On a bike, instead of moving the body, move the bike. As the rider thrusts down on the right pedal, he pulls upwards on the right side of the handlebar. This not only puts an opposing thrust on the pedals but it moves the bike to the left, effectively using the bike as a lever.

As the right leg pushes down on the right pedal, power is transferred through the crank, chainwheel, and chain to the rear wheel. Meanwhile the bike’s frame is moving to the left and the bottom bracket, is moving upwards on the right side. 

There is not just the leverage of the crank arm, but the leverage of the whole bike frame working in the opposite direction. As the pedal moves down towards the bottom of its stroke, the right side of the crank axle is moving towards the top.

When the right pedal gets to the bottom, the rider pulls up on the left side of the handlebars, while pushing downwards on the left pedal. The rider’s body stays vertical, and the bike moves from side to side. (See top picture.) Also as the rider pushes down on one pedal, he pulls upward with his other foot on the opposing pedal. 

Obviously climbing out of the saddle like this is very tiring, one is using the whole body. But used sparingly, to increase momentum, it can be very effective. For example if the gradient of a climb starts to level out, a strong rider can shift up a gear, then get out of the saddle to get the cadence back up to a level where he can sit down a pedal again.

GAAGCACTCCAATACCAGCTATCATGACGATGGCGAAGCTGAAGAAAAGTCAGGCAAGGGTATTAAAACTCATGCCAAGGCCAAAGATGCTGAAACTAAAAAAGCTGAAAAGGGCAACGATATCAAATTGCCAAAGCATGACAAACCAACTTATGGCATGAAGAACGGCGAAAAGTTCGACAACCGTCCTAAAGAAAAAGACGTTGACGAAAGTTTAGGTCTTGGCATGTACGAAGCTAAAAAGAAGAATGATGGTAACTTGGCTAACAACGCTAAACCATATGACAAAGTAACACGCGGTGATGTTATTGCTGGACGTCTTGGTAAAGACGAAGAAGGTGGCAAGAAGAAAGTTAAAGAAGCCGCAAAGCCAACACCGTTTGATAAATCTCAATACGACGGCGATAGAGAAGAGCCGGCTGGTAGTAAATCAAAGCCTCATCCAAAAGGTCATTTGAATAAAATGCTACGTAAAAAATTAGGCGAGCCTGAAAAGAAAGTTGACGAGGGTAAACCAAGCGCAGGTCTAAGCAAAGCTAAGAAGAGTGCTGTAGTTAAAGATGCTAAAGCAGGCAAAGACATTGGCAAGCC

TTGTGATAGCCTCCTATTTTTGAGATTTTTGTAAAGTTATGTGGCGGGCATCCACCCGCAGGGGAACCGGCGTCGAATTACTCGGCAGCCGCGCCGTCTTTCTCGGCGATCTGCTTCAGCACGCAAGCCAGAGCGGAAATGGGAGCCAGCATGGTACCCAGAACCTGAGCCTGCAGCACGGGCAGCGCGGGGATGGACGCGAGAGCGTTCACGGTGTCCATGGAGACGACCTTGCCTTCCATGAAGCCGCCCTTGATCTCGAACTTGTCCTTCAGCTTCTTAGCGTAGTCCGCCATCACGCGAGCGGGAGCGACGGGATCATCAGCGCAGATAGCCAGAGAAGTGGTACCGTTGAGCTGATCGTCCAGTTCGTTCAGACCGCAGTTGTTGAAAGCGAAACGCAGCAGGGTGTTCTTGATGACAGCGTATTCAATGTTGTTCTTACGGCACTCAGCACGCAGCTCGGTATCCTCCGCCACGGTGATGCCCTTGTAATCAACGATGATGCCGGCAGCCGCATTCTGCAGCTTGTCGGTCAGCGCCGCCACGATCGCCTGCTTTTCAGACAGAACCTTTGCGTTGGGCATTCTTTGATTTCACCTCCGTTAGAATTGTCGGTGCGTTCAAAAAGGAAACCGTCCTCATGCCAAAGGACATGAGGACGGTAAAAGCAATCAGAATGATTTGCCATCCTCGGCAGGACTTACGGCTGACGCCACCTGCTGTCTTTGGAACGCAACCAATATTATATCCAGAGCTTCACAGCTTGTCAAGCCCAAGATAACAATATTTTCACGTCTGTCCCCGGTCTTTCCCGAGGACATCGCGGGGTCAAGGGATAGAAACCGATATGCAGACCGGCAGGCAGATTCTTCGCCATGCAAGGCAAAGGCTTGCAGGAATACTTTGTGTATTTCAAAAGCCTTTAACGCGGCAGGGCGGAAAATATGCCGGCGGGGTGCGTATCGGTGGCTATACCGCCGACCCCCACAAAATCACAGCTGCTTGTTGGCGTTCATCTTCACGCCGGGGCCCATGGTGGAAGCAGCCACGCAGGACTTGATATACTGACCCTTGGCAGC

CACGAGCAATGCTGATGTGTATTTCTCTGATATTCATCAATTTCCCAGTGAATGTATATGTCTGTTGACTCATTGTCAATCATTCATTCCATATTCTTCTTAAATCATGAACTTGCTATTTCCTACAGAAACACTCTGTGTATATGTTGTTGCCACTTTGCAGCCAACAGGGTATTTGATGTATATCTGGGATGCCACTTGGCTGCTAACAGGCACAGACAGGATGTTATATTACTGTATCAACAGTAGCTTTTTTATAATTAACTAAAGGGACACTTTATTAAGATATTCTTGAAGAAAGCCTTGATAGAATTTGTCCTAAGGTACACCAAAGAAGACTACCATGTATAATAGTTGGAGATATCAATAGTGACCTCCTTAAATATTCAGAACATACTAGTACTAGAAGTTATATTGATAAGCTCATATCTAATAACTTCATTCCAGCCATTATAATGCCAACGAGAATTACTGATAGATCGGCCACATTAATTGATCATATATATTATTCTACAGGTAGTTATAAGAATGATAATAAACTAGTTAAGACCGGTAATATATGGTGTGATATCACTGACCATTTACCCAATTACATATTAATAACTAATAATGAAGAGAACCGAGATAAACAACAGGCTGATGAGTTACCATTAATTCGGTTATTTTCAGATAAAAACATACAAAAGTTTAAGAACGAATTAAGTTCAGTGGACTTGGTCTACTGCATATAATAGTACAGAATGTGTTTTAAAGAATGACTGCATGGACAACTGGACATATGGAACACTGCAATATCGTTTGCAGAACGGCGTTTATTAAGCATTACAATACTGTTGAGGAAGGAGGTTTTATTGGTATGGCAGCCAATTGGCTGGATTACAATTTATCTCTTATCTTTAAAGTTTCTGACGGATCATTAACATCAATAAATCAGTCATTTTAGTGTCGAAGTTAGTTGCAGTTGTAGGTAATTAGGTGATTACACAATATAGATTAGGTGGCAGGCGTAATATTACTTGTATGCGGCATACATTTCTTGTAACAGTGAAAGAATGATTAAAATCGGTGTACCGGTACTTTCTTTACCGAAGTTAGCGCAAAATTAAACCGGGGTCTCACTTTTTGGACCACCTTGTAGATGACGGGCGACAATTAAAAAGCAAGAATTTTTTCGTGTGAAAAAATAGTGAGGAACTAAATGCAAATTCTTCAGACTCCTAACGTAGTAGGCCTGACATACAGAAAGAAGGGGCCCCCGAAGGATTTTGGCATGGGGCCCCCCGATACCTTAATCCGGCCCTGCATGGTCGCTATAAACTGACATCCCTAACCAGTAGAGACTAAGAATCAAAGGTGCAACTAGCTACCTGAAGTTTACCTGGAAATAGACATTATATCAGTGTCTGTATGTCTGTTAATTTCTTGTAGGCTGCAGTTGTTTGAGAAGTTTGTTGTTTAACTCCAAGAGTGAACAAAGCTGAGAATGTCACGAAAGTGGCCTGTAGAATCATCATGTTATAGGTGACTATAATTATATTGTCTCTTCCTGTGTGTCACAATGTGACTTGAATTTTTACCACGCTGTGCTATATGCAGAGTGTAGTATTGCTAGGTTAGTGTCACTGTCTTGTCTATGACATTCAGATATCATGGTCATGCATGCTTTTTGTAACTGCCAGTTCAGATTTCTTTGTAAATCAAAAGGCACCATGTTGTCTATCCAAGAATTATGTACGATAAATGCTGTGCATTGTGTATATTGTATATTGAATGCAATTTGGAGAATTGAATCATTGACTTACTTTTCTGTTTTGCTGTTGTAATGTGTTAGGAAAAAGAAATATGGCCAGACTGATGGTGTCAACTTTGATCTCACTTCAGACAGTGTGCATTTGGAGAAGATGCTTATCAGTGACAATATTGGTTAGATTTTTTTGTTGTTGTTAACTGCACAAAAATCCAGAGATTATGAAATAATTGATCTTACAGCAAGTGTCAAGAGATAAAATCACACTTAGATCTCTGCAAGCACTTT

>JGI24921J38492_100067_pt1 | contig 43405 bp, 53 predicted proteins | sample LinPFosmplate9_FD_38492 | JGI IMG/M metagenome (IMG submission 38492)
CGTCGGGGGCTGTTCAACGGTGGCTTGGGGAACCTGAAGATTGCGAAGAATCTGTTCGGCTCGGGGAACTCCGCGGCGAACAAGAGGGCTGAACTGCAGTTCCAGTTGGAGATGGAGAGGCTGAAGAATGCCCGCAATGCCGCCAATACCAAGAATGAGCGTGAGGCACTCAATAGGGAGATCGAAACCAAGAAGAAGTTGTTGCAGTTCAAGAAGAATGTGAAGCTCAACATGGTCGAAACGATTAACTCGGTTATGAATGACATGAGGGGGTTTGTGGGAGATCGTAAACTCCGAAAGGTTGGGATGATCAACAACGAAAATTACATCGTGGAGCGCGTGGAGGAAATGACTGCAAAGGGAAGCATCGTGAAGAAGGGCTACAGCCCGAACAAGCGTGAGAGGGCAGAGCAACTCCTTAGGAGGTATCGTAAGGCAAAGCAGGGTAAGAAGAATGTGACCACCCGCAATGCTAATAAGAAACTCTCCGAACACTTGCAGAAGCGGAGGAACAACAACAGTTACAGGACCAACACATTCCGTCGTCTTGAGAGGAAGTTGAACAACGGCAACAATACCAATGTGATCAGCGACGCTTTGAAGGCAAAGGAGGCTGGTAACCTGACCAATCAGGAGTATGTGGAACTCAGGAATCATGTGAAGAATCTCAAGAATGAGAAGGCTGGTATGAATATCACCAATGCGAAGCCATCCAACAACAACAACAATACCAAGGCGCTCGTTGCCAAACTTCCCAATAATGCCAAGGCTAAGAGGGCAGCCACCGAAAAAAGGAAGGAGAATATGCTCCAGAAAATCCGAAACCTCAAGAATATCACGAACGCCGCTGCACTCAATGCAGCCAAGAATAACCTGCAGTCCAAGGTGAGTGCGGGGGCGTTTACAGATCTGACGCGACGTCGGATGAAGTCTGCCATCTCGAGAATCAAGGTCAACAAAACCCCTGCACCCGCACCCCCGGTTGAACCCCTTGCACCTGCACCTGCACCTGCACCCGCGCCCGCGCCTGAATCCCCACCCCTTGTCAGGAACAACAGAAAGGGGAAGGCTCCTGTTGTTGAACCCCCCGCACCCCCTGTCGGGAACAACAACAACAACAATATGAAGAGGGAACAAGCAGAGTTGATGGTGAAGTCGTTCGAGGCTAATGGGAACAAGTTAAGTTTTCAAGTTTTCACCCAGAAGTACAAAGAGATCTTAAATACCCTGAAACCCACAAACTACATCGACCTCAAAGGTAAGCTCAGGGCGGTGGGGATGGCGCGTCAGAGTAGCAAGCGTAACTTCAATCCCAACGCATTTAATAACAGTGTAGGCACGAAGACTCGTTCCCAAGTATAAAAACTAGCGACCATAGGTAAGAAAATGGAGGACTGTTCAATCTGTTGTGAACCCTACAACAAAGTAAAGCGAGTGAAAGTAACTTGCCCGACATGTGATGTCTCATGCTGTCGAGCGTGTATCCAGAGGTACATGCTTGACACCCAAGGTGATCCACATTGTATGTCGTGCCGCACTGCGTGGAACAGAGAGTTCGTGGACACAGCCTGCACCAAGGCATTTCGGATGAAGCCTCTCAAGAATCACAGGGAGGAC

It is all a matter of a rider knowing his fitness level, and his recovery time. Knowing his strengths and limitations, and that only comes with hard work, training and experience.


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Reader Comments (7)

Like so many other things, you'll get good at what you do.

I picked up riding bikes again some years ago. I rode a lot in my teen years, then did the "fat man in a car" thing for 20 years before picking up mountain biking 3-4 years ago.